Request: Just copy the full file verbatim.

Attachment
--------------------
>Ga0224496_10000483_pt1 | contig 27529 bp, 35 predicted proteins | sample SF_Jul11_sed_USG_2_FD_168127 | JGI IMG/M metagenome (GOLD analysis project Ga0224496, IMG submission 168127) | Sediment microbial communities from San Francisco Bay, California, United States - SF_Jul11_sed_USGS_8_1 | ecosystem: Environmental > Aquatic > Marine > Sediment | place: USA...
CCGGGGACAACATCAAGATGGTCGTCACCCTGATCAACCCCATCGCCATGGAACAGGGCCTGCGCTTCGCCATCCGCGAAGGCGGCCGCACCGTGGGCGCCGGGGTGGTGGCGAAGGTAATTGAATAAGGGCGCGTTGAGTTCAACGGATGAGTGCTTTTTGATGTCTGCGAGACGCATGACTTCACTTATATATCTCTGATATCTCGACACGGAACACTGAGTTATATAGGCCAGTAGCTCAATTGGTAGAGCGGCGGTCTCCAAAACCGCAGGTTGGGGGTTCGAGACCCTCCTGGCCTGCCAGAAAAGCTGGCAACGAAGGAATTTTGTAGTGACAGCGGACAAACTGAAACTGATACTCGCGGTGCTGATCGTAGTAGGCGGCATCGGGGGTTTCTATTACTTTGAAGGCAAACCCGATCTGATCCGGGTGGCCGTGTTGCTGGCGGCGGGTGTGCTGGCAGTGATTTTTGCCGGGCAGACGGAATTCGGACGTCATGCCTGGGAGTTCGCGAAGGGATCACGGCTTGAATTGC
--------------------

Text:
>Ga0224496_10000483_pt1 | contig 27529 bp, 35 predicted proteins | sample SF_Jul11_sed_USG_2_FD_168127 | JGI IMG/M metagenome (GOLD analysis project Ga0224496, IMG submission 168127) | Sediment microbial communities from San Francisco Bay, California, United States - SF_Jul11_sed_USGS_8_1 | ecosystem: Environmental > Aquatic > Marine > Sediment | place: USA...
CCGGGGACAACATCAAGATGGTCGTCACCCTGATCAACCCCATCGCCATGGAACAGGGCCTGCGCTTCGCCATCCGCGAAGGCGGCCGCACCGTGGGCGCCGGGGTGGTGGCGAAGGTAATTGAATAAGGGCGCGTTGAGTTCAACGGATGAGTGCTTTTTGATGTCTGCGAGACGCATGACTTCACTTATATATCTCTGATATCTCGACACGGAACACTGAGTTATATAGGCCAGTAGCTCAATTGGTAGAGCGGCGGTCTCCAAAACCGCAGGTTGGGGGTTCGAGACCCTCCTGGCCTGCCAGAAAAGCTGGCAACGAAGGAATTTTGTAGTGACAGCGGACAAACTGAAACTGATACTCGCGGTGCTGATCGTAGTAGGCGGCATCGGGGGTTTCTATTACTTTGAAGGCAAACCCGATCTGATCCGGGTGGCCGTGTTGCTGGCGGCGGGTGTGCTGGCAGTGATTTTTGCCGGGCAGACGGAATTCGGACGTCATGCCTGGGAGTTCGCGAAGGGATCACGGCTTGAATTGC